Earlier this year Sheikh Mohammed bin Rashid Al Maktoum, the UAE’s vice president and prime minister, and ruler of Dubai, claimed that the country has what it takes to become a world hub for Islamic finance.
Indeed, Dubai has launched a drive to develop its Islamic business sector, while Qatar looks to establish an international Islamic Bank, Oman has raised the operating standards of its own Islamic banking rules, and world renowned Saudi investment firm Kingdom Holding has formed its own sharia board of scholars in a bid to raise more of its funds through Islamic finance.
Islamic banking is on the rise, gaining in popularity among Muslims and non-Muslims at a rapid rate with an Ernst & Young report estimating that Islamic banks now command a 25 percent share of the banking market in the Gulf Cooperation Council (GCC) countries.
But for many people Islamic finance is still a concept which is mired in unfamiliar terms and principles, leading to confusion and hesitancy.
To those without an Islamic or banking education, concepts such as riba, mudarabah and sukuk require a lot of explanation, but more and more people are taking the time to understand their meaning. The same Ernst & Young report projects that by 2015 the MENA Islamic banking industry will be worth US$990bn as the take up of Islamic banking surges, more than double the 2010 figure of US$416bn.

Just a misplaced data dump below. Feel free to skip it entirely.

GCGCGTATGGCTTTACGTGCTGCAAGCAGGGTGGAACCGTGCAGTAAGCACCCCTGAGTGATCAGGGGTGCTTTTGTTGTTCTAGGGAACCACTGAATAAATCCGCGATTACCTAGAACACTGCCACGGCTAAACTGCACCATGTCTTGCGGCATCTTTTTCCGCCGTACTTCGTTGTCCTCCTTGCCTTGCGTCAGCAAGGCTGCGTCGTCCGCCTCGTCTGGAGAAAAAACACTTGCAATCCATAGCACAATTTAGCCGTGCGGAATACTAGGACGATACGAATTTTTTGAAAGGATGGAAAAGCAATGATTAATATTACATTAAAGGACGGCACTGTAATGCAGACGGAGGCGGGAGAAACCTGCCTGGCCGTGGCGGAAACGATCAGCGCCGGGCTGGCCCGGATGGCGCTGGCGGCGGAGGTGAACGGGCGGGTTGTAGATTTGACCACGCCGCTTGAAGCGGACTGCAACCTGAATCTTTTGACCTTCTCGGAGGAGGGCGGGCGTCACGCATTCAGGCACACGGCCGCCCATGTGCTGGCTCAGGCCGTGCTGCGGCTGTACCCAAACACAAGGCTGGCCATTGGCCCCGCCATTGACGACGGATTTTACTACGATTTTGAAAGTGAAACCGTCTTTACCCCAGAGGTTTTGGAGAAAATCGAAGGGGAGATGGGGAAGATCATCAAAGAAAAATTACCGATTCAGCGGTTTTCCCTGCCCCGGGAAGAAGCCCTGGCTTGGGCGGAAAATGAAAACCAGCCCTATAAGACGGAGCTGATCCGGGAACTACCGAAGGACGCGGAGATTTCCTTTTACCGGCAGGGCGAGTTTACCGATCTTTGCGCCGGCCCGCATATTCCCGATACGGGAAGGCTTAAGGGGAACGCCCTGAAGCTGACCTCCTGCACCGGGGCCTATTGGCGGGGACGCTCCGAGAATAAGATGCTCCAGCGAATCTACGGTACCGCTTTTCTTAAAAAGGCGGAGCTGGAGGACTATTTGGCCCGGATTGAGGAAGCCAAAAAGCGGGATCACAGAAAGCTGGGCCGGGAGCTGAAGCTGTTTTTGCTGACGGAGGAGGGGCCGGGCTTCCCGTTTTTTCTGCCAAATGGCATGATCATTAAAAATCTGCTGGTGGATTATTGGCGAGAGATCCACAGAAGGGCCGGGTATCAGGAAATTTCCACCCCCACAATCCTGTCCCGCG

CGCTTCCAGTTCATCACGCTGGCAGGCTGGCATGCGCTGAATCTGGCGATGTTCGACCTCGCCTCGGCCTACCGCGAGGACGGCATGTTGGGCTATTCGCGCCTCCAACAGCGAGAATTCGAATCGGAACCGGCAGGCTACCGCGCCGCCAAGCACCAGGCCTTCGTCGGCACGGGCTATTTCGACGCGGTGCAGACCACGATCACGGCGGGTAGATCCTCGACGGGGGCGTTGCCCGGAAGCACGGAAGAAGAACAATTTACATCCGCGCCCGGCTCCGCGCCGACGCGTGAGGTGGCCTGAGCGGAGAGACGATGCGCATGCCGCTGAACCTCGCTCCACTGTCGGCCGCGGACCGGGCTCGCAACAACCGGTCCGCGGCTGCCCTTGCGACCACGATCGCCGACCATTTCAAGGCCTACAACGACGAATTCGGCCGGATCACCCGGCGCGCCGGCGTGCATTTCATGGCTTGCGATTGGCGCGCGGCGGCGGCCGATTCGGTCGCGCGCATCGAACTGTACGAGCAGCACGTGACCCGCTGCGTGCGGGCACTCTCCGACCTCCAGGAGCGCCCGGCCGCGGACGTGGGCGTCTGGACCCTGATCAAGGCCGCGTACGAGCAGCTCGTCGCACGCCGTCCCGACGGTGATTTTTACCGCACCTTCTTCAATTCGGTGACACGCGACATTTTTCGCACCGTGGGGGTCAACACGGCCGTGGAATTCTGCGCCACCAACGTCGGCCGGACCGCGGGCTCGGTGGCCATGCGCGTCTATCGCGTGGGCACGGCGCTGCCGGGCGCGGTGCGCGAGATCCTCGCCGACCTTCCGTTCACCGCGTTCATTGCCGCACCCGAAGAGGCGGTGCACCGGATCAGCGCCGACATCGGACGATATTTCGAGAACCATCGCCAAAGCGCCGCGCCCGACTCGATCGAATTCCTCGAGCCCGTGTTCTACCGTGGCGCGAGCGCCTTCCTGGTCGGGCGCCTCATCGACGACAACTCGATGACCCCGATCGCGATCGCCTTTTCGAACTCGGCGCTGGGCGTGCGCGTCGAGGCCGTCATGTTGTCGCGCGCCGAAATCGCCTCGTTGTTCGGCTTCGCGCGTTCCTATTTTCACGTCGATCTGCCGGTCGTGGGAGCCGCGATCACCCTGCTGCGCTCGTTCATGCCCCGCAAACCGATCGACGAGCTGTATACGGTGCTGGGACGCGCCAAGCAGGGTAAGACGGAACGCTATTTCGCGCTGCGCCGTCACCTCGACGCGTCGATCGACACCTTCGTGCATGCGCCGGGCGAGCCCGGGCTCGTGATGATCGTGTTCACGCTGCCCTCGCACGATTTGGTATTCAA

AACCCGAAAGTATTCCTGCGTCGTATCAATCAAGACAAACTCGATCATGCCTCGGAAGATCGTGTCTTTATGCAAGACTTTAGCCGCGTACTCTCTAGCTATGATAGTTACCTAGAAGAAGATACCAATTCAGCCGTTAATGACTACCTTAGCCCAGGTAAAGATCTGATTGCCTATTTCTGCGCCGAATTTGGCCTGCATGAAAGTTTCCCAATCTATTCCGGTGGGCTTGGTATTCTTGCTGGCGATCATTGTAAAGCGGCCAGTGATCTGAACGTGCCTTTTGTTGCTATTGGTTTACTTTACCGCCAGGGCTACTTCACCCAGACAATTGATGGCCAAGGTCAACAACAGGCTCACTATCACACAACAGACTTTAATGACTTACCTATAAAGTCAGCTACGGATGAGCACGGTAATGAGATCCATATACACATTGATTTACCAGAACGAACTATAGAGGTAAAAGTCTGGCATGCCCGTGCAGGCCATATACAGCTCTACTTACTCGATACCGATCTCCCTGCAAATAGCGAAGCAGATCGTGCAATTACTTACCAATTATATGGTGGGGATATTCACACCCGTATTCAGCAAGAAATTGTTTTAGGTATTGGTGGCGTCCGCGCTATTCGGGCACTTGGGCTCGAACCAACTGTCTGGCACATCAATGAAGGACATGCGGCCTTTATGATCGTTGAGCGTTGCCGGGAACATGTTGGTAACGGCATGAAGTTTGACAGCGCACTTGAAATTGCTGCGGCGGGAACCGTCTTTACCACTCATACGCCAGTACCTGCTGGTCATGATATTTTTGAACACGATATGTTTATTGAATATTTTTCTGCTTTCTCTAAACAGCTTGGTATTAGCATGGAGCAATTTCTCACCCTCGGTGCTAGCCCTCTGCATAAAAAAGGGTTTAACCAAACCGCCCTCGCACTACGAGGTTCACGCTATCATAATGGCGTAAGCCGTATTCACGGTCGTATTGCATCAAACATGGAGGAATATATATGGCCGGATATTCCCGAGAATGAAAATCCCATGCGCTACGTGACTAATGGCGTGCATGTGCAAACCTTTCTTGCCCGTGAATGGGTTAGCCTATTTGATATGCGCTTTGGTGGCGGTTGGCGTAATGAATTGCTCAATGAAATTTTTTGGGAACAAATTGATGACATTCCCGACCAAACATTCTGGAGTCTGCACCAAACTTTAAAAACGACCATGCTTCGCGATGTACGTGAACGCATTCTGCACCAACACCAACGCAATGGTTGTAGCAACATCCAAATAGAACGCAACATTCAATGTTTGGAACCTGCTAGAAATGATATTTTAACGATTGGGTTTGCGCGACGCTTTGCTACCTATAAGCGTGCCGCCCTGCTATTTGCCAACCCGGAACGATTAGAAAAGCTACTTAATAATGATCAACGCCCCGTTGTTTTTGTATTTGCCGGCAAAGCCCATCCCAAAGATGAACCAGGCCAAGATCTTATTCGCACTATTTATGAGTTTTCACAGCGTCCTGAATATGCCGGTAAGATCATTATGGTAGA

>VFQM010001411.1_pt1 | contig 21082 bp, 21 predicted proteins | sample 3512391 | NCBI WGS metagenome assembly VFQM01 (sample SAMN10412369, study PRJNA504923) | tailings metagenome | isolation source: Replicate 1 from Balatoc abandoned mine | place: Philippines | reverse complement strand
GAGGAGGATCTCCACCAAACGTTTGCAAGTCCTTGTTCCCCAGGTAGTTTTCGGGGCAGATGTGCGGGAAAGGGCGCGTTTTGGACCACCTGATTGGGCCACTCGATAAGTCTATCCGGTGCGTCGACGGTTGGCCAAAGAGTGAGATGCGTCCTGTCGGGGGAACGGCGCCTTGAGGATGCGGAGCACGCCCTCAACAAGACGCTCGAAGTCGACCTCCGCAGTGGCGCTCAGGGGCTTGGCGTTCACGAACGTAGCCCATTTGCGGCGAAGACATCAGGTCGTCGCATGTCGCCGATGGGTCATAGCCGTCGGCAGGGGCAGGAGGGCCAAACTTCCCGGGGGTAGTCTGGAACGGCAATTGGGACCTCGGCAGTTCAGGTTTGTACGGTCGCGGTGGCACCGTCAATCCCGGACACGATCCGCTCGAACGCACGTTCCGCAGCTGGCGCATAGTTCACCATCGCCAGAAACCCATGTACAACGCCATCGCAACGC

Islamic banking is set up in accordance with the principles of sharia – the moral code and religious law of Islam – and many of its rules have been particularly laid out with business and trade in mind, something which attracts many small and medium sized enterprises.
Tooran Asif, senior vice president, head of personal banking at Mashreq Bank explains the main concepts of Islamic banking.
“The basic principle which differs between Islamic finance and conventional finance is that there’s no element of riba – which is interest.
“The other differing principle is that is that it works on asset backed transactions, and then there are other things related to the element of trade. Some sectors are a definite no-no. There’s also a profit and loss sharing aspect between the two parties as well.”
Mashreq Al Islami, the Islamic banking division of Mashreq, recently underlined its commitment towards its Islamic offering by announcing the launch of Islamic Gold – a new product which offers a full range of retail banking services.
Asif explains the growth in the bank’s services mirrors that of the sector itself, and that people from outside Islam are signing up thanks to the comprehensive range of services now on offer.
“Islamic finance has grown in the past 30 years,” he says.
“Different sorts and groups of people have taken it either on their beliefs or because they find it competitive. We’ve reached a point where it’s not just about the ethical side of things. It’s also competitive in rates, returns, and services. It’s moved beyond what it used to be.
“If you look at Islamic banking ten years back it was all about basic deposit accounts. Now we’re offering everything. It’s well developed now.”
Advocates of Islamic banking cite the notion that the strict structure and rules make it fairer for those who use it as one of the main attractions, particularly the ban on riba.
Riba can be translated as interest, usury, excess, increase or addition, and is seen in Islam as unjust and exploitative.
Other principles which are viewed as beneficial to the individuals and businesses rather than to the bank include mudarabah, which is profit sharing between partners, and musharakah, which is a relationship between two or more parties that divides the profit and loss fairly depending on each party’s contribution.
Article continued on next page...